Brazilian Mission boards and societies

Autor: Antonio Carlos Barro
Protestantism in Brazil could be counted much older if the first attempt to introduce it in 1555 by the Huguenots had been successful. It was at the beginning of the 19th Century that finally we saw the Protestant religion being established in Brazil.

Around 1810 the Anglicans were allowed to have chapels in Brazil and 1820 the Germans arrived in order to cultivate the land and brought their religion with them. In both cases they only target people from their own culture. From 1836 on with the arrival of the Methodists, Brazil experienced the coming of all major historical denominations: Congregational (1855); Presbyterians (1859); Baptists (1859). Later on came the Assemblies of God (1910).

Brazilian Protestants were slow to undertake mission work overseas. Brazil with its vast territory was seen as a mission field. The reasons are many for not sending missionaries: Churches were supported by foreign mission boards, when money was available it was enough only to pay a local pastor, there was no knowledge of mission fields outside Brazil, the missionaries failed to see the Brazilian churches as capable of participating of the missionary enterprise, some denominations were directed by missionaries and they did not see the need of sending missionaries from Brazil since their mission board at home was doing exactly that, and the thought that there were so much to be done in Brazil before venturing overseas was prevalent and still is among the Brazilian leaders.

The rise of indigenous missionary efforts started around 1911 when the Presbyterians sent Rev. Mota Sobrinho as their first missionary to Portugal with the intent to revitalize the Portuguese Presbyterian Church. This first effort was supported the Presbyterians from Brazil, Portugal and Scotland. The Baptists organized their Missions Board in 1907 and Chile and Portugal were among the first countries to receive their help. The major indigenous boards and agencies among the denominations are the Assemblies of God and the Baptist Convention. They are totally support by Brazilian funds.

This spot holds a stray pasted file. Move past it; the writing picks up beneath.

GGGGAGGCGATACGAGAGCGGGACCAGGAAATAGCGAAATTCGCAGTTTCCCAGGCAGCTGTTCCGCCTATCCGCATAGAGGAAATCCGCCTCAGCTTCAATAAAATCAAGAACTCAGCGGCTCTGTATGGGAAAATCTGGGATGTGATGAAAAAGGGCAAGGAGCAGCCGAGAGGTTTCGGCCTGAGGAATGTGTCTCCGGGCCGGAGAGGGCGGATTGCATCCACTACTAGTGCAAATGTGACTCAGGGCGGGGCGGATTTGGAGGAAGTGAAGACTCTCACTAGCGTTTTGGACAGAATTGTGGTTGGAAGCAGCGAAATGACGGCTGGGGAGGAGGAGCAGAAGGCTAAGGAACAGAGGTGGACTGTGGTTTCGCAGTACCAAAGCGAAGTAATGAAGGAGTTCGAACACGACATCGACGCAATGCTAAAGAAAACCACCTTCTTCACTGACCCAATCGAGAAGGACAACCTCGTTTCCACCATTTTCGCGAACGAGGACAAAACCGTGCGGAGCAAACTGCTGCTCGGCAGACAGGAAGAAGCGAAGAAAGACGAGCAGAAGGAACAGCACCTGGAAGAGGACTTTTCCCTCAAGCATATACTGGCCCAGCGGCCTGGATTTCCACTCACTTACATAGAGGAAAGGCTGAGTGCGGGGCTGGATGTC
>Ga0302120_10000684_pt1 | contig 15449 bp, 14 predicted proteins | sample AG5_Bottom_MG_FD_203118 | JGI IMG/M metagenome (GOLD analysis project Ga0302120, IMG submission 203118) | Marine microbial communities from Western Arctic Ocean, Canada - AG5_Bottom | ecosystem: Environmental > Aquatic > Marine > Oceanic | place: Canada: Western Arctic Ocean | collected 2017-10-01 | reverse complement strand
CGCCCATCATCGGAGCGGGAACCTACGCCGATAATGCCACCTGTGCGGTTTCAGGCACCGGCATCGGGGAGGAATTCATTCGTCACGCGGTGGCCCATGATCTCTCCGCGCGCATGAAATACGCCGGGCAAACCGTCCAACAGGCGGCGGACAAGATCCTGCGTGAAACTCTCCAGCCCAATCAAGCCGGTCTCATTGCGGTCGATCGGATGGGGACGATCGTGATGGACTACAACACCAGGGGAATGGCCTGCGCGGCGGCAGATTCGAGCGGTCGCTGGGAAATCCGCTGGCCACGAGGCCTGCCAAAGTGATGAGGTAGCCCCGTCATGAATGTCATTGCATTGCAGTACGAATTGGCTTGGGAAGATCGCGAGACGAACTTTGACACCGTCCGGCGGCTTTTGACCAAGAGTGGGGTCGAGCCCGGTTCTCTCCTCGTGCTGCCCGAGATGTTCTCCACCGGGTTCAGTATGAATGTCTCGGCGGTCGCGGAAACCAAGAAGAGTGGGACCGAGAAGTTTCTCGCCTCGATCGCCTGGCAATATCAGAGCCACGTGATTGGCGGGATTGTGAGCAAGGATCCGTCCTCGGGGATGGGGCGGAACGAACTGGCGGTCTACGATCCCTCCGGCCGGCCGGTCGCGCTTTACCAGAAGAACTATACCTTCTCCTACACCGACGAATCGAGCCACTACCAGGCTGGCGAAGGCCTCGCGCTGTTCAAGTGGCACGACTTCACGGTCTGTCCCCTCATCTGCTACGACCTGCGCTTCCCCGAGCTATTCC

Faith Mission started to appear in the late 60’s as a result of an awakening for missions when many local churches started to have their own missions conference. Books, articles and many lectures were given challenging the Brazilian churches to participate in mission. COMIBAM (1987) was also another major way of encouraging the churches to be part of the missionary enterprise. Kairós, Missão Antioquia are the major autochthonous agencies and their support are raised in and outside Brazil.

More than half of the missionary force from Brazil, which numbers around 1200, are from mainline denominations. This is interesting because 80% of the evangelicals in Brazil are from some Pentecostal tradition. It does not mean that they are working under some denominational board. The majority of them work with Faith Mission even though they raise their support among the mainline churches. 68% of the missionaries are married, 21% are single women. There are Brazilian developing all kinds of missionary work, since evangelism, theological and secular education, planting churches to medical services. Brazilian missionaries are to be found in six continents. Latin America receives the highest contingent of them, followed by Western Europe and Africa coming in third. Portugal is the country which receives more missionaries and this is understanding because of the commonality with the Portuguese language.

Brazil is counted, with Korea, as one of the principal exporting missionaries in the next decade. Training for the missionary, mainly his or her character, loyalty in sending the promised support, partnership with receiving churches are areas that need attention in the future if the Brazilian churches want to cooperate in the missionary work.

Antonio Carlos Barro, Ph.D em Intercultural Studies

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